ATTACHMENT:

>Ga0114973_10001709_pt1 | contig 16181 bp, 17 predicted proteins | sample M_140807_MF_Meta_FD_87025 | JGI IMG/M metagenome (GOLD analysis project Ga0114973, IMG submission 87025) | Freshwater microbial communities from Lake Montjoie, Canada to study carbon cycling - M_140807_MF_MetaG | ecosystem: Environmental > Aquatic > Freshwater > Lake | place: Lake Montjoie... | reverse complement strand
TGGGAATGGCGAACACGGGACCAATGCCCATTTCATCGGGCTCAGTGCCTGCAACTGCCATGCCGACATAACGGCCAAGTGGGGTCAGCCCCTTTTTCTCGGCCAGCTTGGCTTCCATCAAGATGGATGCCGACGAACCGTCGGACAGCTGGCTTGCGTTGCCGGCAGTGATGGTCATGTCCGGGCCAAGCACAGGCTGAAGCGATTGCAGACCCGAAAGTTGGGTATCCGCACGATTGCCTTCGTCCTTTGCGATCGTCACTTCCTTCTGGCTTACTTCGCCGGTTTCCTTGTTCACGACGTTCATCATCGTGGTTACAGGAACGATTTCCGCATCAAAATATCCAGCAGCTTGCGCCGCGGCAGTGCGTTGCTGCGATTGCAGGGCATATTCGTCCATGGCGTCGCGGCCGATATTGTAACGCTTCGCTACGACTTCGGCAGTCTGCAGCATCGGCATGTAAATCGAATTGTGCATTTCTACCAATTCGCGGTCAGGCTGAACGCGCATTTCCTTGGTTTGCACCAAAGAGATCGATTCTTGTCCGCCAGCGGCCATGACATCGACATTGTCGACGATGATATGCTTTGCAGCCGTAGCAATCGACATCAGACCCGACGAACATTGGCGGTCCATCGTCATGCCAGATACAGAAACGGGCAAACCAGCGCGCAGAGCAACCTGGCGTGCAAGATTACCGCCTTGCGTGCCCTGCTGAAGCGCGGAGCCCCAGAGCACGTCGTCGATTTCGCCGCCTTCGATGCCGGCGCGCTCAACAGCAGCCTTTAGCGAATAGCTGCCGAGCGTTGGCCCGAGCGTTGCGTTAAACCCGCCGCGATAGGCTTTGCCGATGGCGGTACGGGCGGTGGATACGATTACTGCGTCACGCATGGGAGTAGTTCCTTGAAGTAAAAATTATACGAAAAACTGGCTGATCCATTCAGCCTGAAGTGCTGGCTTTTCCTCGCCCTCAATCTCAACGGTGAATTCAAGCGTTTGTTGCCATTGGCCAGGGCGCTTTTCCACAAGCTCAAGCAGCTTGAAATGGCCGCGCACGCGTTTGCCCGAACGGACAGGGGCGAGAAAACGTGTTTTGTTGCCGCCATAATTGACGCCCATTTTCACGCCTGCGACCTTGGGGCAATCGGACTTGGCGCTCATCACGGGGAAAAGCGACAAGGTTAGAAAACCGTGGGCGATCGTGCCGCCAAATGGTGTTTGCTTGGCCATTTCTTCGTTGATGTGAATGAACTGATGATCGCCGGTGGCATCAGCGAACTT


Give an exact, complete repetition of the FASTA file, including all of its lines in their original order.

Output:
>Ga0114973_10001709_pt1 | contig 16181 bp, 17 predicted proteins | sample M_140807_MF_Meta_FD_87025 | JGI IMG/M metagenome (GOLD analysis project Ga0114973, IMG submission 87025) | Freshwater microbial communities from Lake Montjoie, Canada to study carbon cycling - M_140807_MF_MetaG | ecosystem: Environmental > Aquatic > Freshwater > Lake | place: Lake Montjoie... | reverse complement strand
TGGGAATGGCGAACACGGGACCAATGCCCATTTCATCGGGCTCAGTGCCTGCAACTGCCATGCCGACATAACGGCCAAGTGGGGTCAGCCCCTTTTTCTCGGCCAGCTTGGCTTCCATCAAGATGGATGCCGACGAACCGTCGGACAGCTGGCTTGCGTTGCCGGCAGTGATGGTCATGTCCGGGCCAAGCACAGGCTGAAGCGATTGCAGACCCGAAAGTTGGGTATCCGCACGATTGCCTTCGTCCTTTGCGATCGTCACTTCCTTCTGGCTTACTTCGCCGGTTTCCTTGTTCACGACGTTCATCATCGTGGTTACAGGAACGATTTCCGCATCAAAATATCCAGCAGCTTGCGCCGCGGCAGTGCGTTGCTGCGATTGCAGGGCATATTCGTCCATGGCGTCGCGGCCGATATTGTAACGCTTCGCTACGACTTCGGCAGTCTGCAGCATCGGCATGTAAATCGAATTGTGCATTTCTACCAATTCGCGGTCAGGCTGAACGCGCATTTCCTTGGTTTGCACCAAAGAGATCGATTCTTGTCCGCCAGCGGCCATGACATCGACATTGTCGACGATGATATGCTTTGCAGCCGTAGCAATCGACATCAGACCCGACGAACATTGGCGGTCCATCGTCATGCCAGATACAGAAACGGGCAAACCAGCGCGCAGAGCAACCTGGCGTGCAAGATTACCGCCTTGCGTGCCCTGCTGAAGCGCGGAGCCCCAGAGCACGTCGTCGATTTCGCCGCCTTCGATGCCGGCGCGCTCAACAGCAGCCTTTAGCGAATAGCTGCCGAGCGTTGGCCCGAGCGTTGCGTTAAACCCGCCGCGATAGGCTTTGCCGATGGCGGTACGGGCGGTGGATACGATTACTGCGTCACGCATGGGAGTAGTTCCTTGAAGTAAAAATTATACGAAAAACTGGCTGATCCATTCAGCCTGAAGTGCTGGCTTTTCCTCGCCCTCAATCTCAACGGTGAATTCAAGCGTTTGTTGCCATTGGCCAGGGCGCTTTTCCACAAGCTCAAGCAGCTTGAAATGGCCGCGCACGCGTTTGCCCGAACGGACAGGGGCGAGAAAACGTGTTTTGTTGCCGCCATAATTGACGCCCATTTTCACGCCTGCGACCTTGGGGCAATCGGACTTGGCGCTCATCACGGGGAAAAGCGACAAGGTTAGAAAACCGTGGGCGATCGTGCCGCCAAATGGTGTTTGCTTGGCCATTTCTTCGTTGATGTGAATGAACTGATGATCGCCGGTGGCATCAGCGAACTT